By Steve Olafson
OKLAHOMA CITY (Reuters) - For a man who surprises prostitutes and their customers with a video camera to announce, "You're busted, buddy," Brian Bates is remarkably unscathed.
No visible scars, no missing limbs.
After 15 years of exposing, documenting and railing against street prostitution in Oklahoma City, Bates is known as the "video vigilante." It's a moniker the local TV stations hung on him years ago after they noticed recurring police reports about a man making prostitution complaints with videotaped evidence.
He initially hated the nickname, but he now uses it in the videos he uploads to YouTube, where they find an audience of millions.
He prefers to call himself a "commercial activist."
Commercial, because he makes money selling the licensing rights of his videos to TV production companies. Activist, because he's a loud and relentless voice in the ear of police, elected officials and society at-large about what he sees as the mostly ignored ugliness of street-level prostitution.
There have been plenty of instances of people with camcorders documenting pimps and prostitutes, but one is hard-pressed to find anyone like Bates who has done it for so long.
Bates explains it this way: Some people want to save the whales; he wants to dissuade street prostitutes and their "johns" from the public spectacle of sex-for-pay; if it's behind closed doors or arranged online or by phone, he doesn't care.
His methods are simple. He lurks around an area of south Oklahoma City known for prostitution, waits for a prostitute to hop into the vehicle of a customer and follows the pair discreetly to their assignation. He waits for the right moment to pounce, flinging open the driver's side door to announce, "You're busted, buddy."
He says it's a "rush."
Typically, the john will slam his car door and speed away, but sometimes the man exits his vehicle and subjects himself to a withering lecture from Bates, who keeps his camera rolling. Sometimes, the man will beg for mercy.
Bates has never been shot, knifed or punched, though he said he has pulled out his Taser on two occasions when johns - who were undressed -- appeared ready to do violence on the stranger wielding the camcorder.
"I think he's about half nuts some of the time," says Jack Grimes, a Church of Christ pastor who has watched Bates for years. "He puts himself in harm's way."
Grimes, 57, grew up in the neighborhood Bates patrols. His father operated a gas station on what was then Highway 77, the main north-south highway through Oklahoma City. After IH-35 opened nearby in 1959, the old Highway 77, now called South Robinson Street, became one of the city's prime prostitute-pickup spots.
The johns face not only tickets and community service but also the possibility of winding up on YouTube's JohnTV channel, Bates' website, JohnTV.com, or his Facebook page or Twitter feed.
"Once Brian puts it on his website, it never goes away," Grimes says.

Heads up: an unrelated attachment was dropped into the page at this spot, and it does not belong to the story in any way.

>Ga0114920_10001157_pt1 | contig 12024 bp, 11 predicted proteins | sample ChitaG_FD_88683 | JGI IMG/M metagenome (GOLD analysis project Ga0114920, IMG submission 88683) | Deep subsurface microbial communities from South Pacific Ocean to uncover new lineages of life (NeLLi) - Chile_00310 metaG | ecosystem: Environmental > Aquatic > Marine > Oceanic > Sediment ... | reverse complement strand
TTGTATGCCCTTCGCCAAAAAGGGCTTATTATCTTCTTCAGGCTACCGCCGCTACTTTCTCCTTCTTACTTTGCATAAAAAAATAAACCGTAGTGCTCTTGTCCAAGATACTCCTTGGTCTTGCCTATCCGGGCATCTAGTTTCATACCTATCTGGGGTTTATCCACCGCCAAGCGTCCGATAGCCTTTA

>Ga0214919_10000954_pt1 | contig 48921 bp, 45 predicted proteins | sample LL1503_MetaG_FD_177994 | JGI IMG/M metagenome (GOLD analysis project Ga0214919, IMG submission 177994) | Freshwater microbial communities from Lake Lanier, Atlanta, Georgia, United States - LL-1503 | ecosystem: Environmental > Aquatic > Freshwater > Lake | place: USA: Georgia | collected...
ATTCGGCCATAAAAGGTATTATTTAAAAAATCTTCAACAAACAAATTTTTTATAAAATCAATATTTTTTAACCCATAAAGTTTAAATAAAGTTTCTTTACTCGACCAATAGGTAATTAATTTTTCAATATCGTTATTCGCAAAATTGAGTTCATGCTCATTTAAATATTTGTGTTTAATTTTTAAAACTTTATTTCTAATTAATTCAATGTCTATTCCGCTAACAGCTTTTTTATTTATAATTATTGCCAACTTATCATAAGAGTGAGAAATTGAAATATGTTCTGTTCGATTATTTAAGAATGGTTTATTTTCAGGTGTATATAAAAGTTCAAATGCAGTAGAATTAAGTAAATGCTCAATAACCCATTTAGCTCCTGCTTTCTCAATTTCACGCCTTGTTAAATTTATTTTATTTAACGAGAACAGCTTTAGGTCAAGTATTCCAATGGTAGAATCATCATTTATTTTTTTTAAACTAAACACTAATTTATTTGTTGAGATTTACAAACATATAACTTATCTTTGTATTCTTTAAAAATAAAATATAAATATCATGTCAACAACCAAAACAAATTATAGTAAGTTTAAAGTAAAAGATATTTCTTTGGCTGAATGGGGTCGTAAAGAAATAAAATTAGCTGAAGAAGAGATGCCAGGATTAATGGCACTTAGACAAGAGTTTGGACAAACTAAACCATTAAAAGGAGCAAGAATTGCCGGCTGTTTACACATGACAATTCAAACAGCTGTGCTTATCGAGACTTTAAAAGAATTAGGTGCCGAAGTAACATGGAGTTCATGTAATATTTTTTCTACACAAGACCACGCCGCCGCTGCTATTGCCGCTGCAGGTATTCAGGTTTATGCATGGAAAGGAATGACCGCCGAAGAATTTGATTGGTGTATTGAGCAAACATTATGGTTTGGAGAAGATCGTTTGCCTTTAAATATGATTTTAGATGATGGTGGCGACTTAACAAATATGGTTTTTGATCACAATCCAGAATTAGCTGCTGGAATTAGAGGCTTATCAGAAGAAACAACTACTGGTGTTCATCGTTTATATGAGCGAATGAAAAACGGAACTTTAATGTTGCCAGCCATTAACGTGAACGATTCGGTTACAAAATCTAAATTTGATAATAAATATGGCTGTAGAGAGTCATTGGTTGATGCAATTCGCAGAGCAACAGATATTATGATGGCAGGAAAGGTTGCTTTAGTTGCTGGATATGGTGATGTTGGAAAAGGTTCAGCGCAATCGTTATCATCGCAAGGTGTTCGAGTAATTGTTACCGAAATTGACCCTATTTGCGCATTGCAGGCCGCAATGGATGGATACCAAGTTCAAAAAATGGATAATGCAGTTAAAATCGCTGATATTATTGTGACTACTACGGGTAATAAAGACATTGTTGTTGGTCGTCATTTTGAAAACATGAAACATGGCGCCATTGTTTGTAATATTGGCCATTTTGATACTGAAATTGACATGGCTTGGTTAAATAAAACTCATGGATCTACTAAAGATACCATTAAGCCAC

Before Facebook, Bates would sometimes deliver a videotape to the home of a john, telling the man's wife she needed to have a talk with her husband. Now, through Facebook, he'll send a video link to each person on the john's friend list.
"You couldn't believe the number of johns who have Facebook pages," Bates says. "Everyone they don't want me to contact is their friend on their Facebook page."
He says members of the police vice squad have told him that johns who are arrested sometimes ask whether John TV will find out about them.
"The biggest deal is being publicly outed," Bates said. "They can handle the arrest."
Sgt. Jennifer Wardlow of the Oklahoma City Police Department's public information office declined to arrange an interview about Bates with a member of the vice squad. She said Police Chief Bill Citty does not like officers to give opinions to the media.
BIRTH OF THE 'VIDEO VIGILANTE'
Bates, 41, found his calling while working in the marketing department of a local hospital. He got involved in his downtown-area neighborhood association, which was getting fed up with a prostitution problem. It was getting so bad that Bates says his then-girlfriend (he's now married to another woman) couldn't walk to the corner store without being slowly followed by men in cars seeking a prostitute.
The police told the neighborhood association to write down license plate numbers of suspicious cars, but Bates thought stronger action was needed. He caught a high school principal and a prostitute in a school van near his home and made a formal complaint, he said.
A jury found the man not guilty after the defense attorney called Bates a misguided "wannabe cop."
Later, the prosecutor told him he probably needed video proof next time.
It was the eureka moment for the video vigilante.
"I decided from that day on I would make sure I taped everything," Bates remembers. "I would never bother to call the police unless I had it on tape."
(Editing by Corrie MacLaggan and Greg McCune)